Wild Fact #862 – Beware the Black Ear! – Caracal
I had so much fun yesterday writing about an animal that looks like a cat, which is named after a cat but is not a cat that I thought it would great to actually write about a cat! No, the Caracal isn’t your friendly, fluffy, neighbourhood cat but it is pretty interesting nonetheless. Why don’t you hop on the Wild Facts Train and find out more about this medium-sized cat from Africa and the Middle-East.
Please ensure that your seats and tray tables are locked in the upright position because here we go. Wait! I don’t think you have to worry about your seats and trays on a train, do you?? Oh well, moving on! The caracal has often been compared to the Eurasian Lynx and at one time was thought to be a close member to the lynxes. This is not the case as the caracal is more closely related to the serval (keep your eyes peeled for a Wild Fact on the Serval in the coming days).
Have you ever wondered where people come up with these weird names for animals? Who thought of the name “Caracal”? Apparently, the term “Caracal” is turkish for black ear! Pretty original, eh? If you are observant you may say to yourself that their ears are not that black so why are they named after it. Then I will tell you that the young caracal cats ears are black on the outside but this colour disappears as they become adults. Imagine what those awkward teenage years are like for the young caracal’s. One black ear and one normal coloured ear! The other cats laughing and pushing at poor Carl the Caracal just because he matured faster than the others. Awww, that poor cat! Oh, before I forget I wanted to mention that the ears of the caracal are actually controlled by 20 different muscles. If I remember my human anatomy correctly, the human ear only has 2 muscles. These ear muscles are significant for the caracal since it relies heavily on hearing to capture its prey.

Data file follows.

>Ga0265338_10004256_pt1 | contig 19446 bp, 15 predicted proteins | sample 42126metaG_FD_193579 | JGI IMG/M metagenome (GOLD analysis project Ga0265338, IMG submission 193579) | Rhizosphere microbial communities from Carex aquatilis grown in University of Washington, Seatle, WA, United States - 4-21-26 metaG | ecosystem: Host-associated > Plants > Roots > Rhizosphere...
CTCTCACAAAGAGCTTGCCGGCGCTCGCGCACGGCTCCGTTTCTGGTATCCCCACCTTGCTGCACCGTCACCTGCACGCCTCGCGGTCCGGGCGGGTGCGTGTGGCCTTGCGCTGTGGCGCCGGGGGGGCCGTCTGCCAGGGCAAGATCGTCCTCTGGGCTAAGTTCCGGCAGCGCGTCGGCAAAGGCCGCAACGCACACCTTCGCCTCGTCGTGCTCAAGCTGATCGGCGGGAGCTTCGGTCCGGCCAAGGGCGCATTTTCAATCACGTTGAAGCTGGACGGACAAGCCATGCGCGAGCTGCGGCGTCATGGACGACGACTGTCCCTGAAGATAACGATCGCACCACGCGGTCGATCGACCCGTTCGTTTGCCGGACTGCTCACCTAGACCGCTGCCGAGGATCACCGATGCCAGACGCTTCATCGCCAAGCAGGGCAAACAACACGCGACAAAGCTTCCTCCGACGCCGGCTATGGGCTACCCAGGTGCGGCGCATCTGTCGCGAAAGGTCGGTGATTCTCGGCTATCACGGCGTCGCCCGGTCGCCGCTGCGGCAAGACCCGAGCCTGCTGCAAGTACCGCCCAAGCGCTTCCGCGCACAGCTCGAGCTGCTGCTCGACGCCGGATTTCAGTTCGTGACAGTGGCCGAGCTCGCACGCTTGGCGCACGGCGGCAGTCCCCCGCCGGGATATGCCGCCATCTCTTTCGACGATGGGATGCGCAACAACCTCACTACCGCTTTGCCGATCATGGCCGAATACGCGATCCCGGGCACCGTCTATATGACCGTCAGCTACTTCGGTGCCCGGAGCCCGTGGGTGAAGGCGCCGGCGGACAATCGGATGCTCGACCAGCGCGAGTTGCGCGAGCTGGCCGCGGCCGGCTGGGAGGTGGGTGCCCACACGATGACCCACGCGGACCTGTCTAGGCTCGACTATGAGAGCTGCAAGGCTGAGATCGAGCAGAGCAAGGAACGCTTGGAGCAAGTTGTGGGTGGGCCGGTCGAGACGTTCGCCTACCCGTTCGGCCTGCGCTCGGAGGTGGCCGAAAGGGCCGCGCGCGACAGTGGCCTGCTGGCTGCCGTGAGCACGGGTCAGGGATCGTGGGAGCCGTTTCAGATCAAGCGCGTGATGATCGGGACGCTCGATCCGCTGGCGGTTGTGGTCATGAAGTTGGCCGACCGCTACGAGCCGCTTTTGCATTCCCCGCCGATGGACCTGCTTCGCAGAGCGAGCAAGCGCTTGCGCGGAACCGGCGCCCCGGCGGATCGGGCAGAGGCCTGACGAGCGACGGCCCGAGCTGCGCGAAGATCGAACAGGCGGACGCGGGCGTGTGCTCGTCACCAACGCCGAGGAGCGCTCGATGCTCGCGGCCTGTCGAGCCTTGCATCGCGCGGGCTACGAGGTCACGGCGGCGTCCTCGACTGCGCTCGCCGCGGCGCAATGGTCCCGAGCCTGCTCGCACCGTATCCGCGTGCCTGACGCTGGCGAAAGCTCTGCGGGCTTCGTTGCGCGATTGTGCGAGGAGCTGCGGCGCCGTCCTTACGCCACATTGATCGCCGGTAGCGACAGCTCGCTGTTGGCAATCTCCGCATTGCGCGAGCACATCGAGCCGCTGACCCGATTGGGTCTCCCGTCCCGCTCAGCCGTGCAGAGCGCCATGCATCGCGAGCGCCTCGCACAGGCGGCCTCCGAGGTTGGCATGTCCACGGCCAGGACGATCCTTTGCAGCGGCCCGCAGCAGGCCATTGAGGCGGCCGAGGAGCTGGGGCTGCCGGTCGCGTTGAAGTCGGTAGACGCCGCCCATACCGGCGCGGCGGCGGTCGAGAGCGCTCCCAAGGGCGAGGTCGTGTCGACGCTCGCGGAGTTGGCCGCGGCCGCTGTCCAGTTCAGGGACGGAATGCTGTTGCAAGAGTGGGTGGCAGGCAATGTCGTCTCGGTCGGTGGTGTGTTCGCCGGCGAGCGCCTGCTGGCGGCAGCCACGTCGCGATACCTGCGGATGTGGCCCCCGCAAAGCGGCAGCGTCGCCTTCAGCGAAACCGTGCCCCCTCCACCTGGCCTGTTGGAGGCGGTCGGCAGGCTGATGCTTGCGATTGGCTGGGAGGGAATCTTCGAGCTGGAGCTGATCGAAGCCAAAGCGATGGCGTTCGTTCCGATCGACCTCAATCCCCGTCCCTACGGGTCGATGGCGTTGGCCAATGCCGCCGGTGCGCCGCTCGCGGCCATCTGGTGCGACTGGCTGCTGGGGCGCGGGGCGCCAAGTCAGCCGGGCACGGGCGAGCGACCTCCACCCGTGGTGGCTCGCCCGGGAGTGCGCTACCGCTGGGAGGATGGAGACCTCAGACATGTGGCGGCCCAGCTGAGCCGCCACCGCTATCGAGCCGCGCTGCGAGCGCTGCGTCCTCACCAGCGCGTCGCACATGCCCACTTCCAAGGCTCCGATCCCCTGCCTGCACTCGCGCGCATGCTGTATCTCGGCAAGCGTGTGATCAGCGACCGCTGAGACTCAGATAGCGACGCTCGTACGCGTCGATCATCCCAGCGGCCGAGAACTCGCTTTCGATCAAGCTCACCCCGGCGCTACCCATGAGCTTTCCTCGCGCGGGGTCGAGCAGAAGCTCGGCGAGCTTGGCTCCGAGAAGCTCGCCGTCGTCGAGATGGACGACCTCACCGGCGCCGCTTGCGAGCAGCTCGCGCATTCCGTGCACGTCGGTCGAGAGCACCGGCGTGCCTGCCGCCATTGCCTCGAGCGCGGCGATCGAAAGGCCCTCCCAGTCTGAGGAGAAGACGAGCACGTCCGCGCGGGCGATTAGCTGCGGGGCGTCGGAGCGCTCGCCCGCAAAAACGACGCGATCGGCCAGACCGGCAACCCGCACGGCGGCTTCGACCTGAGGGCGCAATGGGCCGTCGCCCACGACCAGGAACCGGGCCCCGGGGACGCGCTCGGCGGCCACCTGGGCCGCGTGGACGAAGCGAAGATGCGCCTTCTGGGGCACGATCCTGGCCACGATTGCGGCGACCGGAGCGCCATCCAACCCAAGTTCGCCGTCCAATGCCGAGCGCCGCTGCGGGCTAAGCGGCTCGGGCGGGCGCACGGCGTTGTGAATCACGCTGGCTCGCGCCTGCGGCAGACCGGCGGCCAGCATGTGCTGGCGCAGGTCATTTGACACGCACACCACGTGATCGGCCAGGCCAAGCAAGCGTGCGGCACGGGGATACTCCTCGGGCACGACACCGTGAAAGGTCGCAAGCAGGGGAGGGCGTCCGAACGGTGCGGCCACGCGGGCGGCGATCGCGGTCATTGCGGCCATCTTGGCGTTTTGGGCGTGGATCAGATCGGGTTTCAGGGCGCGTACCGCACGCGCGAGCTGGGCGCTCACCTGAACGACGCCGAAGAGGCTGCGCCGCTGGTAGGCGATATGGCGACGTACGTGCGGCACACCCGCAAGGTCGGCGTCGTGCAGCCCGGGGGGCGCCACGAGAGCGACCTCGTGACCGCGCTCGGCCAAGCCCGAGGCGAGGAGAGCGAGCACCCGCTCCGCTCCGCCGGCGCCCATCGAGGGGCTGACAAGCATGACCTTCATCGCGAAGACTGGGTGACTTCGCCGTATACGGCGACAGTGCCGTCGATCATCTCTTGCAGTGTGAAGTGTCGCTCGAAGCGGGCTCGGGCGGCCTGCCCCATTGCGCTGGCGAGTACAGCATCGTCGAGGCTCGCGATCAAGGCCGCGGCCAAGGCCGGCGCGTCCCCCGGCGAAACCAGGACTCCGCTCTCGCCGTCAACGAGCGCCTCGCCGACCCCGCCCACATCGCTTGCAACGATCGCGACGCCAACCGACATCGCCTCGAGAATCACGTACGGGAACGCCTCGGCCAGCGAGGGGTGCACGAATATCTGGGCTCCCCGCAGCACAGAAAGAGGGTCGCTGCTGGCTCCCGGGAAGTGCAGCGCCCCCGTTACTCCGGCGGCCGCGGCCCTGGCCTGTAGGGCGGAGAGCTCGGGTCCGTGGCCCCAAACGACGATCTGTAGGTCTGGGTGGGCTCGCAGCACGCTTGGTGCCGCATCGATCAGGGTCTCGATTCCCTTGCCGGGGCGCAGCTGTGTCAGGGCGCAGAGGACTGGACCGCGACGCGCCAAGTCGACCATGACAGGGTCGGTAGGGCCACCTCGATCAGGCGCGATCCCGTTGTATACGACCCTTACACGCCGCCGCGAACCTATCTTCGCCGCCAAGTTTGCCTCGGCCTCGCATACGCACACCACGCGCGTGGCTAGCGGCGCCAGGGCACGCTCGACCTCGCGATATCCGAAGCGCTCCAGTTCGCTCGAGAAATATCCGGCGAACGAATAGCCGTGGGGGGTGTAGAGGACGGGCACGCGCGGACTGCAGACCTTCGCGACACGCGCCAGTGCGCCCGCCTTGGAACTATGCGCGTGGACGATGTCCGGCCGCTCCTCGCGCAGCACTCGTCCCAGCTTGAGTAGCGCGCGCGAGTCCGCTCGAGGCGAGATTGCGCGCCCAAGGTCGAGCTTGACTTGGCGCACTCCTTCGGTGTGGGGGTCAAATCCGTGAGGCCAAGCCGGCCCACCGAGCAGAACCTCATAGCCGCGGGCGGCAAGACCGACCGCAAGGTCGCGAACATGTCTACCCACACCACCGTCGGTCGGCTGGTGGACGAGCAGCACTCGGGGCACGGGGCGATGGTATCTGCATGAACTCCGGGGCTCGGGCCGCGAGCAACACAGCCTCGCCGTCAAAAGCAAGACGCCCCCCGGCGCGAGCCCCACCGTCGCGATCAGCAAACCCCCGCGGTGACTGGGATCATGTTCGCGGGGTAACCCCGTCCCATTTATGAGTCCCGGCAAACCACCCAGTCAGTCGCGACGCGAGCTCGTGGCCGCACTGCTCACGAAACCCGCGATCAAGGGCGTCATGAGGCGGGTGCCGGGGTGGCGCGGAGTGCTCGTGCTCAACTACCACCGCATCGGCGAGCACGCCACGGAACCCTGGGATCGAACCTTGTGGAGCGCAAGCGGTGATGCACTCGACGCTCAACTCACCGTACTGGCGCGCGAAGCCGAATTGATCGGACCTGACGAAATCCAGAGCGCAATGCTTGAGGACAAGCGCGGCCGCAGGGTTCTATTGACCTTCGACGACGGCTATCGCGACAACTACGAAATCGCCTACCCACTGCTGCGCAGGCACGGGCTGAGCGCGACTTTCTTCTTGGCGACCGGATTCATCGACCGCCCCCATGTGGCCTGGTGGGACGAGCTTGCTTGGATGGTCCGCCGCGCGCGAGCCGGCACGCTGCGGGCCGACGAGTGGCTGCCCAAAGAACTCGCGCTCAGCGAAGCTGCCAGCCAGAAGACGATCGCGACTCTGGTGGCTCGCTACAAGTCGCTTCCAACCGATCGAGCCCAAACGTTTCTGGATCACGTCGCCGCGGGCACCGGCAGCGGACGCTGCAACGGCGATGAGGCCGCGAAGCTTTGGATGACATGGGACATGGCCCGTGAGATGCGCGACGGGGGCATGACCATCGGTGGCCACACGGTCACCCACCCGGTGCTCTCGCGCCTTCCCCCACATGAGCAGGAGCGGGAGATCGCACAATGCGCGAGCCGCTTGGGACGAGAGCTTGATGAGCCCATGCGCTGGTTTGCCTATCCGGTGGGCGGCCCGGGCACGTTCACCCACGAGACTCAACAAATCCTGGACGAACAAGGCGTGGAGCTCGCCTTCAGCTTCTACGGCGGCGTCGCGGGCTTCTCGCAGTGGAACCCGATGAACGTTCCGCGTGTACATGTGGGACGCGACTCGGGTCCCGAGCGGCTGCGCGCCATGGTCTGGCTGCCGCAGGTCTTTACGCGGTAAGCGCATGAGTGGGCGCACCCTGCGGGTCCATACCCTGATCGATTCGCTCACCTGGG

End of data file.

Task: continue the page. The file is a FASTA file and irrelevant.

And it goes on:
For the record, they will prey on rodents, gazelles, antelopes and birds. In my opinion the caracal is like most house cats that I am familiar with. They are fussy and spoiled. In fact, the caracal is such a fussy eater that it will actually use its claws to peel off the fur of the larger prey species. The fur bothers them but apparently feathers are fine for them to eat. I guess I am just a dog person since I have never understood cats.
This is the last stop for the Wild Facts Train. I will be sure to pick you up the same time tomorrow. Maybe we should just start car pooling?